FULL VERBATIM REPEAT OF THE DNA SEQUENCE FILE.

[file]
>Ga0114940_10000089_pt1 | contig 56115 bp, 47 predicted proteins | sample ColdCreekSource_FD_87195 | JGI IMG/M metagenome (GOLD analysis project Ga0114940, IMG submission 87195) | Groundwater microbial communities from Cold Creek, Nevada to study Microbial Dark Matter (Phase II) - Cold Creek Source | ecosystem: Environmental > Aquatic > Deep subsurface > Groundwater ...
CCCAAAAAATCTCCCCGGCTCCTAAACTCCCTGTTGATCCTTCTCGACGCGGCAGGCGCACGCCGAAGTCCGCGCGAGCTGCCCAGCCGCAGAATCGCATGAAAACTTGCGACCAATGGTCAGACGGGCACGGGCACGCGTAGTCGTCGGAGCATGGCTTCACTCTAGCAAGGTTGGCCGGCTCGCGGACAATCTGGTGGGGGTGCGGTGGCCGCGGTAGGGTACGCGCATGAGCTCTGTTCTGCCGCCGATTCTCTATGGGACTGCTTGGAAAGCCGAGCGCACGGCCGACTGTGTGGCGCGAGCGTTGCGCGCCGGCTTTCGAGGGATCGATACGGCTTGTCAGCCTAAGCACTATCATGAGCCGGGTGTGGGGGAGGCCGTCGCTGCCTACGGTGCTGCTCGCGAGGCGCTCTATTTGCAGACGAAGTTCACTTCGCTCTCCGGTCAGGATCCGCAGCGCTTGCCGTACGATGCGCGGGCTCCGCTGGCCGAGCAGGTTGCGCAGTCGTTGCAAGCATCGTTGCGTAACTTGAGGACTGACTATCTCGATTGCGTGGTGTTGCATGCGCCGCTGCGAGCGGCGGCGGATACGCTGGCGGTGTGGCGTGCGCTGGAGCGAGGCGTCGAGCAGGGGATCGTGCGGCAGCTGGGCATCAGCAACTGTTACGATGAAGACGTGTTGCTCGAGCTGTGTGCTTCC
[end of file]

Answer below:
>Ga0114940_10000089_pt1 | contig 56115 bp, 47 predicted proteins | sample ColdCreekSource_FD_87195 | JGI IMG/M metagenome (GOLD analysis project Ga0114940, IMG submission 87195) | Groundwater microbial communities from Cold Creek, Nevada to study Microbial Dark Matter (Phase II) - Cold Creek Source | ecosystem: Environmental > Aquatic > Deep subsurface > Groundwater ...
CCCAAAAAATCTCCCCGGCTCCTAAACTCCCTGTTGATCCTTCTCGACGCGGCAGGCGCACGCCGAAGTCCGCGCGAGCTGCCCAGCCGCAGAATCGCATGAAAACTTGCGACCAATGGTCAGACGGGCACGGGCACGCGTAGTCGTCGGAGCATGGCTTCACTCTAGCAAGGTTGGCCGGCTCGCGGACAATCTGGTGGGGGTGCGGTGGCCGCGGTAGGGTACGCGCATGAGCTCTGTTCTGCCGCCGATTCTCTATGGGACTGCTTGGAAAGCCGAGCGCACGGCCGACTGTGTGGCGCGAGCGTTGCGCGCCGGCTTTCGAGGGATCGATACGGCTTGTCAGCCTAAGCACTATCATGAGCCGGGTGTGGGGGAGGCCGTCGCTGCCTACGGTGCTGCTCGCGAGGCGCTCTATTTGCAGACGAAGTTCACTTCGCTCTCCGGTCAGGATCCGCAGCGCTTGCCGTACGATGCGCGGGCTCCGCTGGCCGAGCAGGTTGCGCAGTCGTTGCAAGCATCGTTGCGTAACTTGAGGACTGACTATCTCGATTGCGTGGTGTTGCATGCGCCGCTGCGAGCGGCGGCGGATACGCTGGCGGTGTGGCGTGCGCTGGAGCGAGGCGTCGAGCAGGGGATCGTGCGGCAGCTGGGCATCAGCAACTGTTACGATGAAGACGTGTTGCTCGAGCTGTGTGCTTCC